KLAWOCK - Even with about 60 people working together, 2,000 or more pounds of carved wood is really heavy, especially when it has to be carried uphill, carefully lowered, spun, pulled upright, readjusted and then held steady as it's bolted into place.
Even so, citizens of Klawock and visitors from all over Alaska, the Lower 48 and even a few from overseas were on hand for the raising of seven totem poles over a three-day period.
Drumming, singing, dancing and cheering accompanied the final pole raising Sunday.
At about 1 p.m., the Raven Clan Pole rose smoothly into the misty air under the direction of Klawock Vice Mayor Nick Nickerson and Public Works Director Frank Kato, and under the careful eye of carver Jon Rowan and his crew of young apprentices. Rowan, who teaches Native arts at Klawock City Schools, carved all seven of the replica poles with the help of the "cream of the crop" of the students.
A tired but happy Rowan said afterward that he felt great satisfaction that those empty spaces at the Klawock Totem Park have been filled. But he said there still is much work to be done. Several more of the park's 1930s-era poles need to come down due to deterioration, he said, and should be replaced with replications like the seven raised last week.
Rowan, who started carving at the age of 6, said he's wanted to replace the rotting poles in the park for many years, and had petitioned the Klawock City Council repeatedly to find a way to make it happen.
"I said, 'Give us a log and we'll carve your totem pole,"' he said. "One day, they dropped off a log."
All the logs for the pole replacement project were donated by Sealaska Corp., Alaska Native Brotherhood Grand Camp President Dewey Skan said on Sunday.
Skan, who also is a Klawock resident, oversaw the celebration, and said the event marked a renaissance of Native culture. Skan said organizers worked hard to imitate their ancestors' ways, and that those ways worked for Alaska Natives for many years.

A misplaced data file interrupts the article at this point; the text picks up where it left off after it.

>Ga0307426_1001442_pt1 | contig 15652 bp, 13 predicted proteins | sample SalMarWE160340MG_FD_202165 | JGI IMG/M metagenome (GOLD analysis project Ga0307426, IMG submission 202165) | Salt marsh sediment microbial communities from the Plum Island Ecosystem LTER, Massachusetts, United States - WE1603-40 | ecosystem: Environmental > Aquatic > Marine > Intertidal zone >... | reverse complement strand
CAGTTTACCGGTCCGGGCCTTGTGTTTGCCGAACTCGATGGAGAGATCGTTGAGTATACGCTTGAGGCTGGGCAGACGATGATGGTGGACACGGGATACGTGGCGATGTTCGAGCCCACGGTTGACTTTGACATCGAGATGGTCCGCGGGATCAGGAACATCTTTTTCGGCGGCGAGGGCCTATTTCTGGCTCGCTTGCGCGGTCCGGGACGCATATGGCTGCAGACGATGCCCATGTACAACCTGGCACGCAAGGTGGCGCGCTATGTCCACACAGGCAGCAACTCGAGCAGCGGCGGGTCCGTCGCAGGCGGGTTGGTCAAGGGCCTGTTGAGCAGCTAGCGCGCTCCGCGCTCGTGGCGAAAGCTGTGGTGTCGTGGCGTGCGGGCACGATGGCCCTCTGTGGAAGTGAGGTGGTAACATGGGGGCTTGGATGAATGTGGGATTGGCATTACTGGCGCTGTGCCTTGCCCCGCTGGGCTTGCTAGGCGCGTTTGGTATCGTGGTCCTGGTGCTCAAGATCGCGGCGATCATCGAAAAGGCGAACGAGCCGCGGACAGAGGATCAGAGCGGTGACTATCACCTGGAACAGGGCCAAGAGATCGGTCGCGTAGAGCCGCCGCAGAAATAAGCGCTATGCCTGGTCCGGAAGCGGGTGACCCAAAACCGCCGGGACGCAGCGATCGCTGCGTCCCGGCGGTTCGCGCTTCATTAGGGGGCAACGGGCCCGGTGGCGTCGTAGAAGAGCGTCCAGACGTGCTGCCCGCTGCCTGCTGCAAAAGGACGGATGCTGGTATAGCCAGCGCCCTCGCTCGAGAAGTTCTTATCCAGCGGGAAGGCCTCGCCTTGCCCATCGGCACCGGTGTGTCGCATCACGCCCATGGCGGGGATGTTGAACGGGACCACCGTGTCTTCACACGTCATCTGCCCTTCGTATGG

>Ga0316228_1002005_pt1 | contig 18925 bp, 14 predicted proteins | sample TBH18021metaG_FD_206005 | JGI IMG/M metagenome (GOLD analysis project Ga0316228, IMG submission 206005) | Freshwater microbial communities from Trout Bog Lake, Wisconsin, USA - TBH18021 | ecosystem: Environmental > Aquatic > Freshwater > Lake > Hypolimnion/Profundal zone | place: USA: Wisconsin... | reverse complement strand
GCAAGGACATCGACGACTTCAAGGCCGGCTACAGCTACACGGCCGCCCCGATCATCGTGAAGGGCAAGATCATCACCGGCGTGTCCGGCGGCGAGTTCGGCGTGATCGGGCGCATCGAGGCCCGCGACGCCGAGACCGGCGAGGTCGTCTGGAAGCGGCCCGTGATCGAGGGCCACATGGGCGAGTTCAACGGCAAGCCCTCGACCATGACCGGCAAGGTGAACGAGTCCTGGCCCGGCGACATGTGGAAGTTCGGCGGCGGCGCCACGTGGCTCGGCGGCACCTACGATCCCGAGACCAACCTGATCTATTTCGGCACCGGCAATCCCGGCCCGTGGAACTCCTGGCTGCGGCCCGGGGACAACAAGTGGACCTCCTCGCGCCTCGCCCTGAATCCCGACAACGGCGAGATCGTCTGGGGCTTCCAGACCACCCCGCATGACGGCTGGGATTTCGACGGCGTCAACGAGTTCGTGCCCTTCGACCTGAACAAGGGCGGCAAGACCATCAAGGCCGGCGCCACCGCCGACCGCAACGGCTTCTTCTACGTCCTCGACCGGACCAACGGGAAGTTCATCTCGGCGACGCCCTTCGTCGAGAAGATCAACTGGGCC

"My father's people settled this country about 8,000 years ago," he said. "It boggles my mind how innovative they were."
While Sealaska donated the logs, he said, the city of Klawock and the U.S. Forest Service financed the carving. Alaska Native Brotherhood donated food for the celebration.
Even when preparing to lift the 1-ton Raven Clan pole, participants kept smiling at, visiting with and joshing each other. Skan called men from the crowd to take up position at the cross beams under the pole: three on each side, about 10 rows deep.
Elders and children joined energetic teens and middle-aged men to heft the carved log. Several women in regalia started beating drums and singing as Skan counted, "One, two," and all joined in to yell "Three!" as the pole was lifted off its supports.
The drumbeat continued as the grimacing pole bearers shuffled up the hill with the pole, surrounded by a crowd of onlookers who took photos. A few grunts could be heard as they slowly and carefully lowered the pole.
The pole had been carried out face up, but needed to lie face down before it could be lifted into place. The lifters picked the pole up again - this time without the aid of cross beams - spun it, then lowered it again. Then, Nickerson, Kato and their crew secured the numerous ropes used to lift the pole upright.
"Does everyone feel good?" Nickerson yelled. "We're gonna muscle this baby up!"
Audience members took hold of the ropes, and when given the word, they pulled in unison. The pole gracefully rose into the air, joining its brothers to stand proudly in the park facing the sea. A loud, spontaneous cheer broke out, and the pace of the drums quickened in celebration.
The heaviest of the seven was the first to be raised on Thursday morning, said Tom Skultka, one of the pole bearers. He said it also was carried the farthest - about a half mile.
"Jon (Rowan) is my buddy. To see the excitement on his face makes it worthwhile," he said.
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